Connor, Walker. 1994. Ethnonationalism: The Quest for Understanding. Princeton, NJ: Princeton University Press.
Connor argues that scholars and policy makers underrate the influence of ethnonationalism’s passionate and nonrational qualities. The essays, written over the past three decades, represent an attempt to establish a secure methodological foundation for the study of these qualities. Part I reviews how various scholars have perceived ethnonationalism and its political consequences, Part II examines impediments to improving scholarship on ethnonationalism, and Part III discusses the inherent limitations of rational inquiry into the realm of group identity.
Diamond, Larry and Marc F. Plattner, eds. 1994. Nationalism, Ethnic Conflict, and Democracy. Baltimore: Johns Hopkins University Press.
Diamond and Plattner provide a selection of essays about the connection between nationalism and democracy. After an initial discussion of the interaction of nationalist ideology with democratic values, the editors assess the prospects for democratic accommodation in ethnically divided societies. Two propositions are discernible from the text: (1) opportunistic politicians often manipulate ethnic antagonism as a vehicle for mobilizing mass support, and (2) ethnic conflict can often be reconciled through a judicious implementation of federalism and constitutional guarantees for the protection of individual and collective rights. Contributors include Shlomo Avineri, Francis Fuluyama, and Donald L. Horowitz, and Ghia Hodia; case studies include Nigeria, India, and the Balkans.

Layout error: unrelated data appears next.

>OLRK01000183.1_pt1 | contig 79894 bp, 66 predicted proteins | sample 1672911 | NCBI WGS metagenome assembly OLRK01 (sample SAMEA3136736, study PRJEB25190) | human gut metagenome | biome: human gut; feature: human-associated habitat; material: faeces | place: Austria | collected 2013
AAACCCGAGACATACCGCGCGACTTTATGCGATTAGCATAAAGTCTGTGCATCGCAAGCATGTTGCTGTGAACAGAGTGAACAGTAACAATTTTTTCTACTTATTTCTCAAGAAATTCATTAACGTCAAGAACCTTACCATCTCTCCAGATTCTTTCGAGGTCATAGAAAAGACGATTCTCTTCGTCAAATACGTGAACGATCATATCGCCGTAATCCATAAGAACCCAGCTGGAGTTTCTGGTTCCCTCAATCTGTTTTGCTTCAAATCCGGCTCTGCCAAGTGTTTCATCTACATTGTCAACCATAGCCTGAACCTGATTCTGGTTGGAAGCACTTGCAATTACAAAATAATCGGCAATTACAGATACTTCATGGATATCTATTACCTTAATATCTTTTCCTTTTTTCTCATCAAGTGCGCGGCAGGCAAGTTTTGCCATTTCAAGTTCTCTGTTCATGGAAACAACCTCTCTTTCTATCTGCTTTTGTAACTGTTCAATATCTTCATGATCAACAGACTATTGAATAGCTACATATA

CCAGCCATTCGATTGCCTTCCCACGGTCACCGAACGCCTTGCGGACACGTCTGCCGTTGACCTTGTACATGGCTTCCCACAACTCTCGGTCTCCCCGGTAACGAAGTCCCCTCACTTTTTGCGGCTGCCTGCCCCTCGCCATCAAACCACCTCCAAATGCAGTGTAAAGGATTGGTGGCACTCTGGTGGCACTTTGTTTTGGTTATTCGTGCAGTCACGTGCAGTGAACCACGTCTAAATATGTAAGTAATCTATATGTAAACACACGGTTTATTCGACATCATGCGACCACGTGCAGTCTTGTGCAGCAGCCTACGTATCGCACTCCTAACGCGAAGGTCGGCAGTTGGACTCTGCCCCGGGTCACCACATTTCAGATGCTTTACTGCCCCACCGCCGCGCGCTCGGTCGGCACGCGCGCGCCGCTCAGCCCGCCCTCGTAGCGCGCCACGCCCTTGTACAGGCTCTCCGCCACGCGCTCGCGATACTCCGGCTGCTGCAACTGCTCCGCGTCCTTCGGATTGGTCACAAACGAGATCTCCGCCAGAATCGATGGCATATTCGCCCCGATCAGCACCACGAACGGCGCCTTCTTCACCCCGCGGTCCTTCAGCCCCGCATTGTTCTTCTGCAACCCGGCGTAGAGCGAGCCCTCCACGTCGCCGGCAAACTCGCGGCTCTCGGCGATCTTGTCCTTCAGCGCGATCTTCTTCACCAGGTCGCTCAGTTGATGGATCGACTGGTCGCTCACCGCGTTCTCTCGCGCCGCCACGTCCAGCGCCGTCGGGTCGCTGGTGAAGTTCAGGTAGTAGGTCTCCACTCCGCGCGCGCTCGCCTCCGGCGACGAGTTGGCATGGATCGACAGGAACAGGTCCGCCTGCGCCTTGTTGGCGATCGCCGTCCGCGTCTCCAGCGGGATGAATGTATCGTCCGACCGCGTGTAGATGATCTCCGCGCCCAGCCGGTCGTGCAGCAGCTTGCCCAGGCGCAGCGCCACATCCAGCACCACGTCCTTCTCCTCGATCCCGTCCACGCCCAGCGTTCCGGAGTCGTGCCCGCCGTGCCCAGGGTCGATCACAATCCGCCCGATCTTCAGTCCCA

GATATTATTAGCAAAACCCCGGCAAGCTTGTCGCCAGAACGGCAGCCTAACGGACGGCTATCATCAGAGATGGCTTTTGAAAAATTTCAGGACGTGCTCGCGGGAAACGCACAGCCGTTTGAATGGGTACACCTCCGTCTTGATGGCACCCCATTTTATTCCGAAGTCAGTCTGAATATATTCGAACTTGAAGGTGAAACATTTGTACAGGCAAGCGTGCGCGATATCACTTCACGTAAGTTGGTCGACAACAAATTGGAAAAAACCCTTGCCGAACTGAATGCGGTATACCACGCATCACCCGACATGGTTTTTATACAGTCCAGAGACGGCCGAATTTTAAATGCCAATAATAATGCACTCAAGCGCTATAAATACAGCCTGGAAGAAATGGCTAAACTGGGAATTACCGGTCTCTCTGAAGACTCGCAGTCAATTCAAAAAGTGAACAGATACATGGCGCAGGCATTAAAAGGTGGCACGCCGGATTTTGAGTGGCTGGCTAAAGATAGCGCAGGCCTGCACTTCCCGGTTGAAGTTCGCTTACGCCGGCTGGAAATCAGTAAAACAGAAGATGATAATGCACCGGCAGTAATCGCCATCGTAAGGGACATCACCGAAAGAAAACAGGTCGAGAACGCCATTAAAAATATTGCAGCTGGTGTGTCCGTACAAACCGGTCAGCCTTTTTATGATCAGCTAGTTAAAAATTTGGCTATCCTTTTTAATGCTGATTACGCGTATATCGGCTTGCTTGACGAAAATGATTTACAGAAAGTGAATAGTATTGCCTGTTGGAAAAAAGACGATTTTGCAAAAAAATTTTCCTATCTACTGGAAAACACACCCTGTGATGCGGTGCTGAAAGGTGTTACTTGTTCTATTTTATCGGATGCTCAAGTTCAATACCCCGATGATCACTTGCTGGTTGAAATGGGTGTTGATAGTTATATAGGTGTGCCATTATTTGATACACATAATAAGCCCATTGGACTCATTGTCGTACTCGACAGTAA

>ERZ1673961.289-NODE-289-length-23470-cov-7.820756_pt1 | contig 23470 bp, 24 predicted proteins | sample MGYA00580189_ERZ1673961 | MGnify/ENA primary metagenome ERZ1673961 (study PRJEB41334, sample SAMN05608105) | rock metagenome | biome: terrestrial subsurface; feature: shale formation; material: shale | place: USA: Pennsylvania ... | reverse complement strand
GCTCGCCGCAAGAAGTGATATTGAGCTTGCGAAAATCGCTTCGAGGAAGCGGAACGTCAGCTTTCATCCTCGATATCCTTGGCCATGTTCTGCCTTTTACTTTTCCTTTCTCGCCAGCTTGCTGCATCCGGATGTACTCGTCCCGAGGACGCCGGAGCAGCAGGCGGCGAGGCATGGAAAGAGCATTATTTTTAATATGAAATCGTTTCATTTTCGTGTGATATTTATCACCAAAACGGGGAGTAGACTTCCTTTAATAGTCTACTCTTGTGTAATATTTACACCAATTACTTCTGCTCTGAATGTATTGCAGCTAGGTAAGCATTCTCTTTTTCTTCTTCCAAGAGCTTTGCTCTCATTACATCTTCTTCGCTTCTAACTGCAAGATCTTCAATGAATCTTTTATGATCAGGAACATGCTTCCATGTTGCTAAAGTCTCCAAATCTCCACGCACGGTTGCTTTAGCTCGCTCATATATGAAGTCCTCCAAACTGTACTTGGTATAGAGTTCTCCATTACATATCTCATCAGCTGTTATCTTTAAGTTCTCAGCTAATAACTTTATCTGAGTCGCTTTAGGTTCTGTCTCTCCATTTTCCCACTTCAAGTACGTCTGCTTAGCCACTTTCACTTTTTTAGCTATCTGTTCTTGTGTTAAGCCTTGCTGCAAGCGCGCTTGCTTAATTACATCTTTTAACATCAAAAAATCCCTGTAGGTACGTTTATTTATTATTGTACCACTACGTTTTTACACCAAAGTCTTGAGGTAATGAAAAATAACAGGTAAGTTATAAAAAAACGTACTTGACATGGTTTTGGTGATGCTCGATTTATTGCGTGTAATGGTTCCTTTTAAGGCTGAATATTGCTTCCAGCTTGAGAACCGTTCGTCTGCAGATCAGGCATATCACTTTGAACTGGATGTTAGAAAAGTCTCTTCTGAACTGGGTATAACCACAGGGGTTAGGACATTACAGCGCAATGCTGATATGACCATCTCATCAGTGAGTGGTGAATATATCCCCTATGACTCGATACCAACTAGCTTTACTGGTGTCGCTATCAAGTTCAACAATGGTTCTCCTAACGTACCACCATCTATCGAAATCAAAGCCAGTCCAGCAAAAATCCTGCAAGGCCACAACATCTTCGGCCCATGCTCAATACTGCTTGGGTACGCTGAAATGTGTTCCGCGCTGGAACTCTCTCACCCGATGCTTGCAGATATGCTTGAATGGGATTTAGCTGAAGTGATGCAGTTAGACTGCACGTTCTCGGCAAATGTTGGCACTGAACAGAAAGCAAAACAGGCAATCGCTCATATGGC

Gellner, Ernest. 1983. Nations and Nationalism. Ithaca: Cornell University Press.
Gellner interprets nationalism in terms of its social roots, located in the organization of industrial society. He asserts that a society’s affluence and economic growth depend on innovation, occupational mobility, the effectiveness of the mass media, universal literacy, and a comprehensive educational system. Taken together, these factors govern the relationship between culture and the state. Political units that do not conform to the principle of "one state, one culture" are more likely to be the objects of nationalistic activity.
Gellner, Ernest. 1994. Encounters with Nationalism. Cambridge, MA: Blackwell.
Here Gellner takes a Weberian perspective to discuss how changes in communication and the mode of production, combined with the breakdown of local culture, can make kinship the dominant principle of social identification and give rise to a nationalism based in politicized ethnic culture. Acknowledging that economic development can be the motive or the enemy of nationalism and traditionalism can be the ally or the rival of ethnicity, this collection of essays aims to identify the sources of variety in these alignments.
Greenberg, Stanley B. 1980. Race and State in Capitalist Development. New Haven and London: Yale University Press.
Greenberg’s inquiry centers around an apparently unfulfilled expectation of conventional development models: that modernization leads to a steadily diminishing role for race and ethnic relations in social arrangements. The theoretical argument relates persisting divisions along these lines to "internal colonialism" that results from economic disparities within a society. Focusing on the behavior of major economic interests, the author generates expectations for each actor in the process of development. He then applies these to specific cases: Alabama, Israel, Northern Ireland, and South Africa. These case studies suggest that – especially in the early period of economic growth – dominant economic actors act to intensify racial divisions and domination. Racial domination is only undermined by a combination of outside market forces and ideas and by internal resistance from the oppressed groups themselves.